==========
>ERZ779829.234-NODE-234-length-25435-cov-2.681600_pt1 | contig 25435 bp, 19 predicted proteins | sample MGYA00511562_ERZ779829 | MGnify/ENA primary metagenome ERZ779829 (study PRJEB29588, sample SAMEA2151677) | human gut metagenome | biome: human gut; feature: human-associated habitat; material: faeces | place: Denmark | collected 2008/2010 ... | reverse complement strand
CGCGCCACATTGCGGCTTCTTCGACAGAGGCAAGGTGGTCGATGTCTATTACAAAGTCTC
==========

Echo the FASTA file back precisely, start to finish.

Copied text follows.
>ERZ779829.234-NODE-234-length-25435-cov-2.681600_pt1 | contig 25435 bp, 19 predicted proteins | sample MGYA00511562_ERZ779829 | MGnify/ENA primary metagenome ERZ779829 (study PRJEB29588, sample SAMEA2151677) | human gut metagenome | biome: human gut; feature: human-associated habitat; material: faeces | place: Denmark | collected 2008/2010 ... | reverse complement strand
CGCGCCACATTGCGGCTTCTTCGACAGAGGCAAGGTGGTCGATGTCTATTACAAAGTCTC